Sometimes I start writing a book because of an image or “what if” question, sometimes I start with a character’s conflict. But to be honest, the idea that became the novella Gold Runner started with a political agenda.
I originally imaged the USAsgard series as five books, each one about a teenaged narrator involved intimately with one of the major gods and what that god stands for. The gods were: Baldur, Odin, Thor, Loki, and Freya.
Baldur’s book (The Lost Sun) is about a boy learning what to believe in when his friends, family, society, nation, tell him he is not deserving of life, trust, love. It’s about being an outcast and finding hope. Odin’s book (The Strange Maid) is about a girl taking ambition and power into her own hands despite teen girls not being supposed to want or care for those things. Freya’s book (The Apple Throne, coming in April 2015) is about a girl taking the power to shape destiny out of the hands of authority and making that power her own. Loki’s book is a novella now, Lady Berserk, and is less about Loki and more about a young girl discovering she loves herself because of the dragon in her heart, not despite it.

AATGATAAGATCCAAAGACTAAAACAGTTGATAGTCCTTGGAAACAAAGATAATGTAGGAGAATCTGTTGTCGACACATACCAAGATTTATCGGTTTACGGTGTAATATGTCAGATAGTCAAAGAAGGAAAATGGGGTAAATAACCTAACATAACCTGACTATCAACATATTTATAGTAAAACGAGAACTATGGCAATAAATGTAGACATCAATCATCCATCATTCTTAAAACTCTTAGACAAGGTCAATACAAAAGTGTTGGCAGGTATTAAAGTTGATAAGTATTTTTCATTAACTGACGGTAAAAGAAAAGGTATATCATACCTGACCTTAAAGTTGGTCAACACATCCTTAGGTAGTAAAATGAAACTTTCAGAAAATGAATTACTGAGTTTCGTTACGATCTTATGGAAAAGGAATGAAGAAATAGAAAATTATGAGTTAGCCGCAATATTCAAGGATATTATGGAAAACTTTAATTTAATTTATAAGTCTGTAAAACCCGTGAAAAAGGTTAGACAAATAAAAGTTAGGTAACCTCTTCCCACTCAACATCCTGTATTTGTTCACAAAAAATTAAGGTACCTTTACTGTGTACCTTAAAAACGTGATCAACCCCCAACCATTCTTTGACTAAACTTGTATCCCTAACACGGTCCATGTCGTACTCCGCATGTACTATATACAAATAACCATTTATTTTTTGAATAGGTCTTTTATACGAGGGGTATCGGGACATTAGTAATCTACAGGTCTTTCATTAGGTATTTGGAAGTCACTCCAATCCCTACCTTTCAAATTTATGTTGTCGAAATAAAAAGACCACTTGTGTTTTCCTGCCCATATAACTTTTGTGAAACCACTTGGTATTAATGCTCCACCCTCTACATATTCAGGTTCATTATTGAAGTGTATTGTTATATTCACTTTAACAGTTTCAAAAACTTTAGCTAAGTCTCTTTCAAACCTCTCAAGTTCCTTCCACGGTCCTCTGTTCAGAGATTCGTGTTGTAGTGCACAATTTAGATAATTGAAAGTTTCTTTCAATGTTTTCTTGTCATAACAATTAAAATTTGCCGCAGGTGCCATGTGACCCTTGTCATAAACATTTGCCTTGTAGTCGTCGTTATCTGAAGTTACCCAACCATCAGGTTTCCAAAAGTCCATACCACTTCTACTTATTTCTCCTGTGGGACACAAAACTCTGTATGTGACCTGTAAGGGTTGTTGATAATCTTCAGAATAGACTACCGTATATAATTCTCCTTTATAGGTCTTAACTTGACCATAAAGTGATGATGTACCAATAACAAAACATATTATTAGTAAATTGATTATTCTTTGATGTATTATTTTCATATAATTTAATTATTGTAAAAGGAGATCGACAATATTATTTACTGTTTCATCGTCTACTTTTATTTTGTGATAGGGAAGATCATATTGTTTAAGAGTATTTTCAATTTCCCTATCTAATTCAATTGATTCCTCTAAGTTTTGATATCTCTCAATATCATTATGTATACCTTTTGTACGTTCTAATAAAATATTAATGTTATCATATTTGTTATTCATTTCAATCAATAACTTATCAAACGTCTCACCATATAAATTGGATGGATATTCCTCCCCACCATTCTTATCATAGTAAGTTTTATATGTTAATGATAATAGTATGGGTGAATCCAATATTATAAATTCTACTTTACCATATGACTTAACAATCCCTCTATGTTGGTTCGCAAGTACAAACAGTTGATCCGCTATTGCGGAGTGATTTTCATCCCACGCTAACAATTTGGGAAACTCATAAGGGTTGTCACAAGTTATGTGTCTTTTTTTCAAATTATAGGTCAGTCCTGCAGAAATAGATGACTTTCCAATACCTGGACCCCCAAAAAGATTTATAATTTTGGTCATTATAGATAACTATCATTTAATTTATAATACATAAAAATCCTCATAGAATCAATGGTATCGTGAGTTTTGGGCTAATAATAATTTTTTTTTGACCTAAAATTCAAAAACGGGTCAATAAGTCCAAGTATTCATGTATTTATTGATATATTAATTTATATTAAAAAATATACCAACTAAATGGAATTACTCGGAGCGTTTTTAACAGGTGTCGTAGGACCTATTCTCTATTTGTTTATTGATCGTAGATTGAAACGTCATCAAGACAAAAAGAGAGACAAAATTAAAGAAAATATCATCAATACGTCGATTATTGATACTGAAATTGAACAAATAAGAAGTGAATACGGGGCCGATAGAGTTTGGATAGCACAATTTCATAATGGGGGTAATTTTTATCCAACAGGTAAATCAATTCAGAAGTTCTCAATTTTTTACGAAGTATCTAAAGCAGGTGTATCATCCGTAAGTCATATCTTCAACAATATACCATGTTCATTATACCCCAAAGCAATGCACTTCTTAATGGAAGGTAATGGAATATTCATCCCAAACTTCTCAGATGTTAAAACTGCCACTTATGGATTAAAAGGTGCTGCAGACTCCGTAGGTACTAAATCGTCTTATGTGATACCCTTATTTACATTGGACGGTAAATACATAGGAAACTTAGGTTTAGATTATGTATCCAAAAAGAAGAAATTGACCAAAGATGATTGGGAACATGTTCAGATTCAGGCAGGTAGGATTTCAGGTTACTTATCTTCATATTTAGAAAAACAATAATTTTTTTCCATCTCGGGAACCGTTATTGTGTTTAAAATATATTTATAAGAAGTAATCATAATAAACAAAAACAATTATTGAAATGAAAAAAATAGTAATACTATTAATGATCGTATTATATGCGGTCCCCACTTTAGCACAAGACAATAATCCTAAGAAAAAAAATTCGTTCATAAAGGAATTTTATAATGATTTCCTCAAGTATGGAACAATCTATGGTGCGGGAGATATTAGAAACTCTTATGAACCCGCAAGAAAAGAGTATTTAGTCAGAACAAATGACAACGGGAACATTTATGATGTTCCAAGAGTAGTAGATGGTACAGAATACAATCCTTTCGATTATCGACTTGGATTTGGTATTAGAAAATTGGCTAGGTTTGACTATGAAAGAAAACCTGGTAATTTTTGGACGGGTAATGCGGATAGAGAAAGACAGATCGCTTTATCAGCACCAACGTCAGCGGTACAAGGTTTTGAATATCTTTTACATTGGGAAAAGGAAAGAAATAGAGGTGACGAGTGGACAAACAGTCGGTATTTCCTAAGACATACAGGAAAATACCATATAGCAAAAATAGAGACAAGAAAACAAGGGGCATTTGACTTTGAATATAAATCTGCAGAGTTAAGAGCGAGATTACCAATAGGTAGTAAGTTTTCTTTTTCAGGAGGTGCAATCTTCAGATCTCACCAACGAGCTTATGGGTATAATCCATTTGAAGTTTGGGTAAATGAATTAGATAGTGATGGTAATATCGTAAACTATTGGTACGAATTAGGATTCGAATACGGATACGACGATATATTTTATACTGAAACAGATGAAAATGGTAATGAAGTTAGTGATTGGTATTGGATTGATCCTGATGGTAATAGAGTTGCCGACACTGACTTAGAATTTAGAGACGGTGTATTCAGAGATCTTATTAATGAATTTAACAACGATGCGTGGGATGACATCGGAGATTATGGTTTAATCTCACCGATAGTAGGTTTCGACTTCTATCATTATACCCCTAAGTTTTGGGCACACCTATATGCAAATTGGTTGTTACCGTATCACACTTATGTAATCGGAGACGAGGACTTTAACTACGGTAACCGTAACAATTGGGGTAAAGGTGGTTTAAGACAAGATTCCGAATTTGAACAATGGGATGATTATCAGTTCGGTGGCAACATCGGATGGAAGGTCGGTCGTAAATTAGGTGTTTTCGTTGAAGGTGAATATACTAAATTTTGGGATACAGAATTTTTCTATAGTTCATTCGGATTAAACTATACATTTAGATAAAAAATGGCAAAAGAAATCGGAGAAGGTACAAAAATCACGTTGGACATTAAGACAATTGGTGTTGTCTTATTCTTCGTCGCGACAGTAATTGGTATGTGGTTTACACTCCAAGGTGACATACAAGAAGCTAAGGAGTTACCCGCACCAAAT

I always knew, even when the books were hard or revision was killing me, that those were the core issues I needed to discuss with regards to those themes/gods and American politics/society.
But Thor was always difficult because I thought he was boring. In the Norse mythology, Thor represents family, family values, strength and loyalty and protection. I prefer the gods of war and poetry and sacrifice and sex. Then I realized Thor also tends to be the butt of sexual and gendered jokes. One time he’s forced to dress up like the goddess Freya and marry a giant in order to get his hammer back (seriously) and this other time he’s defeated by a giantess who basically drowns him with her menstrual blood (SERIOUSLY).
It finally, finally dawned on me that I needed to confront Thor head on in every possible way.
Though there’s a lot of world building in the United States of Asgard series that reveals some of the ways that queer identities and communities exist in the USAsgard (especially through that most gender-fluid of gods Loki and his followers) none of the three novels is narrated by an explicitly queer character. Signy of The Strange Maid would probably argue otherwise on her own behalf, but it’s not part of her story or self-identity.
I wanted to write a story in this world narrated by a queer person. Wouldn’t Thor hate that.
So that’s where I very purposefully and politically started Gold Runner. A thematic place of confrontation: confrontation with all the traditional values Thor represents. In the USAsgard (and the USA) those values are very white and very straight.